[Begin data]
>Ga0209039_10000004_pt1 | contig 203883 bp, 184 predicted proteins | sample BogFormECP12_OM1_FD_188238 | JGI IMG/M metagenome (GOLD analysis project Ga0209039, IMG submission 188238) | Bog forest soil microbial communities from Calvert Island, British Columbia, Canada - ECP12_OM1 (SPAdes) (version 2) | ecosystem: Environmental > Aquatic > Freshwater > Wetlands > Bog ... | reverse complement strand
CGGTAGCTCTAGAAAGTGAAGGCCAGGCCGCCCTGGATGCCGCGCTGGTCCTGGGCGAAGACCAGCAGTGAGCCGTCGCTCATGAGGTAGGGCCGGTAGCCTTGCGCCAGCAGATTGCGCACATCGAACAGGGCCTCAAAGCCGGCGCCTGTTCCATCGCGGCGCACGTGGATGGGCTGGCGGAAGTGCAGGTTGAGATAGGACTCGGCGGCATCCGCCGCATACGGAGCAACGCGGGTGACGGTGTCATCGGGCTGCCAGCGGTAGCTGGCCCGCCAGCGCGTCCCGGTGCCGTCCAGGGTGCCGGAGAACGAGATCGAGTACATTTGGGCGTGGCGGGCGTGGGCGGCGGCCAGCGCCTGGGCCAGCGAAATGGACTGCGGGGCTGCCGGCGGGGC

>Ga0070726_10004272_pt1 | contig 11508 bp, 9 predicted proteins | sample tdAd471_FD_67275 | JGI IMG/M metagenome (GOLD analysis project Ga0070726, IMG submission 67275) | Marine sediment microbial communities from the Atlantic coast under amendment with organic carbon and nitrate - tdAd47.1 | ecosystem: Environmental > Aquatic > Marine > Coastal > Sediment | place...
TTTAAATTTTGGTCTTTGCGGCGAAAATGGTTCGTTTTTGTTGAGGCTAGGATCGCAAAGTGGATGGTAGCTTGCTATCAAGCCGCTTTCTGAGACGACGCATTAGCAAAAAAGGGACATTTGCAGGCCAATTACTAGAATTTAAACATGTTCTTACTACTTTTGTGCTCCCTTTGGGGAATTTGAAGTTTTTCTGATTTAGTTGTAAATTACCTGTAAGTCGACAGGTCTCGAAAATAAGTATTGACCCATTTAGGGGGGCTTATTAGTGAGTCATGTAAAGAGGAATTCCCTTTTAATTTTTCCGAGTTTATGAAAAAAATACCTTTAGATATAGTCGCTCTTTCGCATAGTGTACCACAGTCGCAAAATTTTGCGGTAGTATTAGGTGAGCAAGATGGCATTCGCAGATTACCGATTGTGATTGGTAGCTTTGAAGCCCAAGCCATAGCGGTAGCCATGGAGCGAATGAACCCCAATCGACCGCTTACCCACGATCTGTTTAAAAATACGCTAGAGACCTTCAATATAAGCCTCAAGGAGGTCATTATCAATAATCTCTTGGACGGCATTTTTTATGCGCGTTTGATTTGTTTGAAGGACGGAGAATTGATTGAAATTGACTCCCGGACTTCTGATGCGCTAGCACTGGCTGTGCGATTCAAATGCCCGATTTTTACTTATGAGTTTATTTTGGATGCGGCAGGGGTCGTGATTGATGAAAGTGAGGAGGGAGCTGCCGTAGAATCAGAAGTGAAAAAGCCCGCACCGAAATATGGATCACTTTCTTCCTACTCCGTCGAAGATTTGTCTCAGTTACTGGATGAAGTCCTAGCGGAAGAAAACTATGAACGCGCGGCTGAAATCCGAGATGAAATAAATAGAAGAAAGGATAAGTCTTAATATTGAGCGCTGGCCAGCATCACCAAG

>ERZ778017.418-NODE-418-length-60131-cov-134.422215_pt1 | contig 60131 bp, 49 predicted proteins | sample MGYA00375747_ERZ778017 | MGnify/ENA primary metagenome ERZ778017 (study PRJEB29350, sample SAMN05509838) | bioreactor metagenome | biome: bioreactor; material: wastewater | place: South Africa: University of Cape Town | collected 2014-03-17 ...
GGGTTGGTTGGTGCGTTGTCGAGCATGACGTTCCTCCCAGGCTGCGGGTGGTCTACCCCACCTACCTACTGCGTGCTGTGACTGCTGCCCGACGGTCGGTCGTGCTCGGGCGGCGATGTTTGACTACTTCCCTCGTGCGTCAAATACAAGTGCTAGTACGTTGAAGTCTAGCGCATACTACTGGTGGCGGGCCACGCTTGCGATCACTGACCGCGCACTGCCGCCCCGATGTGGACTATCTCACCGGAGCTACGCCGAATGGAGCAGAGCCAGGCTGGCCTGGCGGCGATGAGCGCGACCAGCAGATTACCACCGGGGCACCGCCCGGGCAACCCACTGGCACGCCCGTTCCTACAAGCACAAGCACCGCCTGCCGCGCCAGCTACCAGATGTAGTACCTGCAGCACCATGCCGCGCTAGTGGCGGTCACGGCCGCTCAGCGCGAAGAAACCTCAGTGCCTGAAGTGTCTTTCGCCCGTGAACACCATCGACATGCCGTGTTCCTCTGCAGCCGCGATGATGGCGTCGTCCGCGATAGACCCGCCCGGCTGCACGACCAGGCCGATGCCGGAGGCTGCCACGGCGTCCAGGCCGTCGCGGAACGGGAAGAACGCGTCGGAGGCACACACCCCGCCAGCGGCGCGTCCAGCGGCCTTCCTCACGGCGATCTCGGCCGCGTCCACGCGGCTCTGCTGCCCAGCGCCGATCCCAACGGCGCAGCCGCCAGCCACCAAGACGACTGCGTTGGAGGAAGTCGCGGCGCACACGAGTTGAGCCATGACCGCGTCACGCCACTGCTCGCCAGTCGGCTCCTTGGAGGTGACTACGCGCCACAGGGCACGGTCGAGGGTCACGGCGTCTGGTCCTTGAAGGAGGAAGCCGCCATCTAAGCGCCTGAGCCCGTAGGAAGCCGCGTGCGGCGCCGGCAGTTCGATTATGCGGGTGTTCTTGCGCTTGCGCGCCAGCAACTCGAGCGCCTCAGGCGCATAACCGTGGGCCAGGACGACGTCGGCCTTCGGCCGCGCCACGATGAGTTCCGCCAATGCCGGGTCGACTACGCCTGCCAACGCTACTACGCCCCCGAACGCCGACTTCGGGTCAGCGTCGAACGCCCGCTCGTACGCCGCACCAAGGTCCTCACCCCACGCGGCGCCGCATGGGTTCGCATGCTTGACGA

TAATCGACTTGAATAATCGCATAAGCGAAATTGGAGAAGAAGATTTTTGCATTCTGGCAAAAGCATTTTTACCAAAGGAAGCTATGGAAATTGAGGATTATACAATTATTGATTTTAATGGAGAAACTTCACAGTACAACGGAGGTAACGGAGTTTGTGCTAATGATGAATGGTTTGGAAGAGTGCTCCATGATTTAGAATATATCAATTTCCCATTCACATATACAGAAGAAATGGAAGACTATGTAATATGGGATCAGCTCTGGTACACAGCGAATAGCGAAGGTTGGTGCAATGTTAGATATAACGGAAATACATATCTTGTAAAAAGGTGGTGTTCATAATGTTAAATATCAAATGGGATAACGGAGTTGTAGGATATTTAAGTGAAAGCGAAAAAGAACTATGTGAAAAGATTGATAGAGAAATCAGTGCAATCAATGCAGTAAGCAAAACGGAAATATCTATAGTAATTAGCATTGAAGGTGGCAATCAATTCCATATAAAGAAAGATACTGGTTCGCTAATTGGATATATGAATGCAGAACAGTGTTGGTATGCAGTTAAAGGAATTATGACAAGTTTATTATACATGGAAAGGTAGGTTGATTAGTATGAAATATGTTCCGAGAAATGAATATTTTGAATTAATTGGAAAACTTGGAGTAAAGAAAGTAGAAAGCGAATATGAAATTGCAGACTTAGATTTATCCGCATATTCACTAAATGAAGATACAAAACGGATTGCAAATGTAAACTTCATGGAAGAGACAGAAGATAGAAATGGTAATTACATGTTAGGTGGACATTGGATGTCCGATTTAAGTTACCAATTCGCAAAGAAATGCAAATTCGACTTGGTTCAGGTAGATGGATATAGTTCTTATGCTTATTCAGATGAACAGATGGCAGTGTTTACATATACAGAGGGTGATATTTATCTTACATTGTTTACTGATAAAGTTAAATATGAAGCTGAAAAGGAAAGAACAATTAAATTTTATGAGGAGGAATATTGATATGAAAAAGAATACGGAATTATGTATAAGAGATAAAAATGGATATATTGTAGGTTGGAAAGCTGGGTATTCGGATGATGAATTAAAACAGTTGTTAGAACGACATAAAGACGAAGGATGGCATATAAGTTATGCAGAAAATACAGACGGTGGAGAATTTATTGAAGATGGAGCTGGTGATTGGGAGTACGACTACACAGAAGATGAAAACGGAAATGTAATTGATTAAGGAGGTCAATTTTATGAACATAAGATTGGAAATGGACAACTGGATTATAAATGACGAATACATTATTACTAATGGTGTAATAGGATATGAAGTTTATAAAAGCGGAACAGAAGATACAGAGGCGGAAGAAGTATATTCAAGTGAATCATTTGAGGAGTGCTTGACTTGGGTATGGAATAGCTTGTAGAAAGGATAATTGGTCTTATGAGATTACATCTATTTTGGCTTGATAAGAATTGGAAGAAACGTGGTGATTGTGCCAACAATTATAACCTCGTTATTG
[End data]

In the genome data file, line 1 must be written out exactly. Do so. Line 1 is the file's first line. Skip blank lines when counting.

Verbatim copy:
>Ga0209039_10000004_pt1 | contig 203883 bp, 184 predicted proteins | sample BogFormECP12_OM1_FD_188238 | JGI IMG/M metagenome (GOLD analysis project Ga0209039, IMG submission 188238) | Bog forest soil microbial communities from Calvert Island, British Columbia, Canada - ECP12_OM1 (SPAdes) (version 2) | ecosystem: Environmental > Aquatic > Freshwater > Wetlands > Bog ... | reverse complement strand